STEVENS TRAIL 20X March 29, 2009

Getting up at a rightful hour, I knew what to hike today. It was to be a bit cooler, with wind, so a canyon hike was in order.

Driving up Interstate 80, I got gas at 2.179, and found upon my arriving at the BLM trailhead for the North Fork of the American River via the Stevens Trail, there was a new outhouse. Starting my hike then at about 10:20 a.m., I found that the normally (in winter) red dirt of the first 100 yards was damp but not muddy. The dry spell and warmth is doing great for these types of trails.

The many streams across the trail were all running well, and the biggest one required a slightly exposed step over. Hikers that don't like heights shouldn't do this trail. It seems to be more eroded each time I do this, but I have a bad memory.

The wildflowers began to appear, and I snapped so many photos of some of them with the North Fork in backdrop. The poison oak was leafing as well. The roar of the river was inspiring, and I sought to make good time with my light pack and cold drinks inside. A few hikers were climbing out already, then I came upon the first of many dogs on the trail. Few of them were leashed. Most of them were behaved well enough, and I had some fright of being bit or attacked. It only takes one bite and there goes $100, for me, to get a tetanus shot.

Managing to hike down well enough, I noticed a new trail leading down to other rocks by the river. I'd check that out on my return. Getting to the end of the trail, I hopped the side creek, and saw an old sleeping bag and beer cans about the campsite. A few people were enjoying the day down here, and I sought not to disturb them.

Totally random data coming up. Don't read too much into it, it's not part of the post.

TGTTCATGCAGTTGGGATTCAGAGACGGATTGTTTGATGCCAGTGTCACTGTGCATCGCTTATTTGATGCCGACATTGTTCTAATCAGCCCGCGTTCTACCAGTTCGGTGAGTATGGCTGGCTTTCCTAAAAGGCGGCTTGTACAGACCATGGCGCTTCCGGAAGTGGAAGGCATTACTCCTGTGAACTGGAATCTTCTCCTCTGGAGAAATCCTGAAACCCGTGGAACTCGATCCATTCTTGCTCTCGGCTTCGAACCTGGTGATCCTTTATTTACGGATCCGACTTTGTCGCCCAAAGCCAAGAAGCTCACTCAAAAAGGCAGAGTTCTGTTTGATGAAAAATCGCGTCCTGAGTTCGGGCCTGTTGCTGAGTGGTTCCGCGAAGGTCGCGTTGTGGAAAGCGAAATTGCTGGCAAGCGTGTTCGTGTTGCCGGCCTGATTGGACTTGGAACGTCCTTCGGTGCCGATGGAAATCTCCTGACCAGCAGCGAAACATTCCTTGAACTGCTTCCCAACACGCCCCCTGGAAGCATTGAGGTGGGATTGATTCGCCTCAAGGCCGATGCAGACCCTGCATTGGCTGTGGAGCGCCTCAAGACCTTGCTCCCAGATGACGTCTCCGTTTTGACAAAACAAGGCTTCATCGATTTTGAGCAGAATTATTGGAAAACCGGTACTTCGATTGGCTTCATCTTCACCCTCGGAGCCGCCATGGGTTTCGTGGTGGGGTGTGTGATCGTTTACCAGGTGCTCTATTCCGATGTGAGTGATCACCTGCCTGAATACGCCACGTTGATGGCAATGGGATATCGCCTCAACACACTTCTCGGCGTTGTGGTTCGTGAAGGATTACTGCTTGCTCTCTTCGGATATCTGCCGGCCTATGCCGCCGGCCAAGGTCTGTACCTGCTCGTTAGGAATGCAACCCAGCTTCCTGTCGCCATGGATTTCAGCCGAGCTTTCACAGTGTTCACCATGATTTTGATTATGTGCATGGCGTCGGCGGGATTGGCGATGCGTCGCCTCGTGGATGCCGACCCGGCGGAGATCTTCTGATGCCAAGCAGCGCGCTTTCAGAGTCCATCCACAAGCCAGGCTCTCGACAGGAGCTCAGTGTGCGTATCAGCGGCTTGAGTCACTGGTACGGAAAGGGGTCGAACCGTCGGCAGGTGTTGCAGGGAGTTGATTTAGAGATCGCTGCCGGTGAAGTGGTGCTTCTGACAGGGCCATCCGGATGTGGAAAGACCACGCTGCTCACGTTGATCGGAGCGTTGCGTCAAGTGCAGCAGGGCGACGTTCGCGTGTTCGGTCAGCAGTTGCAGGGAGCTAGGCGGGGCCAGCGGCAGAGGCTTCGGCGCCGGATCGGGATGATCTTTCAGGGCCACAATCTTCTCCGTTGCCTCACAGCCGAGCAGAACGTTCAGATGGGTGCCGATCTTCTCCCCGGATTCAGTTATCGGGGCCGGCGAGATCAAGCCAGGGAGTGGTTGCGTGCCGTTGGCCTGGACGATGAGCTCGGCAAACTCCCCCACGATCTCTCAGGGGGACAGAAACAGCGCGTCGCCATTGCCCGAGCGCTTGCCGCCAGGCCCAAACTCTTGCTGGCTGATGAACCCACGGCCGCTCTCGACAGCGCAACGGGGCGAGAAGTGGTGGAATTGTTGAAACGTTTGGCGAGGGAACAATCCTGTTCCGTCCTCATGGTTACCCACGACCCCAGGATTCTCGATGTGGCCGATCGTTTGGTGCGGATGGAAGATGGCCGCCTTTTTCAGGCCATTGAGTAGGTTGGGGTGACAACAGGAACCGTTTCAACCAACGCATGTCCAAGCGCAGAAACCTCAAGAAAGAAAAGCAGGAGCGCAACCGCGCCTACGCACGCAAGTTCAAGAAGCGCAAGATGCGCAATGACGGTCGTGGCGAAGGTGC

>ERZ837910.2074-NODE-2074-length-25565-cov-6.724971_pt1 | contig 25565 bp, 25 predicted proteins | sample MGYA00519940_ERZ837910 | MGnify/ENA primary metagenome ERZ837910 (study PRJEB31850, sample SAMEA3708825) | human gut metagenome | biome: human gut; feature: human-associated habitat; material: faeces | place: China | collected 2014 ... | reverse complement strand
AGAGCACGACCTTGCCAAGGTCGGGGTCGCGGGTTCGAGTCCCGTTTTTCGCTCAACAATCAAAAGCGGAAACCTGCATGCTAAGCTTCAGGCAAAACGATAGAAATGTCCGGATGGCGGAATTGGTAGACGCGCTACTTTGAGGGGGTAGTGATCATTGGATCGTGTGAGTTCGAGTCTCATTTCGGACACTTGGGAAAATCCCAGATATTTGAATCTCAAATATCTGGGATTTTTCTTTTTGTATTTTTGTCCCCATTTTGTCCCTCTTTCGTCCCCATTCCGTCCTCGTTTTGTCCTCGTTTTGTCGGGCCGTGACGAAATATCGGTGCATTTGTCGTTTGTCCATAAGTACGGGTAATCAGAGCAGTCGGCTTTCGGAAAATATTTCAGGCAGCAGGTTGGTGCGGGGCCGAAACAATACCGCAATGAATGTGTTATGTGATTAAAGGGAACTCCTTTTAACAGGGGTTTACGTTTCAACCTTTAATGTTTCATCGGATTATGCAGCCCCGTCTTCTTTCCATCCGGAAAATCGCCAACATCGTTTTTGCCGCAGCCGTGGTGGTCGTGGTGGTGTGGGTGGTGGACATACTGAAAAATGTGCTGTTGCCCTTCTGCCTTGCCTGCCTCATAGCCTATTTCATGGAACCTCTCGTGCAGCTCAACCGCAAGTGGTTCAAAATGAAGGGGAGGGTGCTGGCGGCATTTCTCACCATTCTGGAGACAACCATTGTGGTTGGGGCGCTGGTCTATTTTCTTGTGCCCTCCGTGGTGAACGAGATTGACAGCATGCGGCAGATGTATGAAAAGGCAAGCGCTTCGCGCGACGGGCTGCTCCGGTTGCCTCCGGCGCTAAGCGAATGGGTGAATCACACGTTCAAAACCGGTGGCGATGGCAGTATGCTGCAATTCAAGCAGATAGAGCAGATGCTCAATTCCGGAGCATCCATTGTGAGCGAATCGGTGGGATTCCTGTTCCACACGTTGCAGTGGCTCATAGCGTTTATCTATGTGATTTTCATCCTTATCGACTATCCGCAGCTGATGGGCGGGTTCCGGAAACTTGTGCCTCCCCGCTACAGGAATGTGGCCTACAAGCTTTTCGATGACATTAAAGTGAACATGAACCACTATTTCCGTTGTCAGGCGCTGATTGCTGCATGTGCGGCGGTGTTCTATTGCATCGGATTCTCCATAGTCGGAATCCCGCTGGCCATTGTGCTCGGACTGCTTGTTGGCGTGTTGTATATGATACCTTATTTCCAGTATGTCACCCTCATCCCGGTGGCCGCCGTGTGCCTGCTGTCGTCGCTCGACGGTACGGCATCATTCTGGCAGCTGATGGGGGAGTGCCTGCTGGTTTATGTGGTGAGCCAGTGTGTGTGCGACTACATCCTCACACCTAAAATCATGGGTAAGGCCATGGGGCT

Going back out, I went down to my favorite rocks with the green pools, then rapids. Another couple was there, but shortly left. I had a time with the photography, preferring winter's low light, but the rushing amounts of water made for nice movie clips. Back to the main trail, I wondered about doing a second hike today. I'd see about my time.

Checking the new side trail, I found it leads down to a roaring rapid, making for white water photos. Another good spot to have a picnic by the river.

I snapped more photos of the poppies, profuse, but not quite a carpet. Before the burn I recalled more flowers in more places, but that's what fires will do. It'll be fifty years before it all comes fully back. More hikers came down with dogs. Gad! I stood aside for all of them, asking if their dogs were O.K., a few times.

I was wearing a medium layer over my LW Capilene top, comfortable even climbing up, as the cool breeze made it even chilly. I shortly started my climb out of the canyon, and more hikers were still headed down. Thinking of a juicy burger or a taco, I hustled up and then was back at the cars at 2:30 p.m.

Not feeling like another hike to do, I had found out about the wildflower bloom, here, for the world. I motored back home with a traffic jam at the Highway 65 junction, then had some food once back to town.

This hike was 9 miles with about 1,000' gain. I captured about 300 images, and spent only for $5 worth of gas, with my buffet light meal to hold me till later this night.

Wearing light pants with my light pack, I kept cool enough, and my total round trip time was then 4:10. I was fit and fast enough, compared to other times in my life. The wildflowers perhaps need another week or two to come to peak, or maybe this isn't such a good year. I have photos of much better, before the fire in 2004 or so.

I could hear the train above, then the freeway once near the cars. The buzz of some ATV'ers and motorbikes, maybe, were heard as this is a multi-use area. No bugs bothered me, and I saw a ground squirrel and lizard.

Hopefully I can climb some peaks while there is still some snow, for interest before the summer. I like my ice ax along and snowy views, as from Ralston Peak last spring. But, locally, it's the same old thing, and I'll have to take some chances if I am to climb new peaks.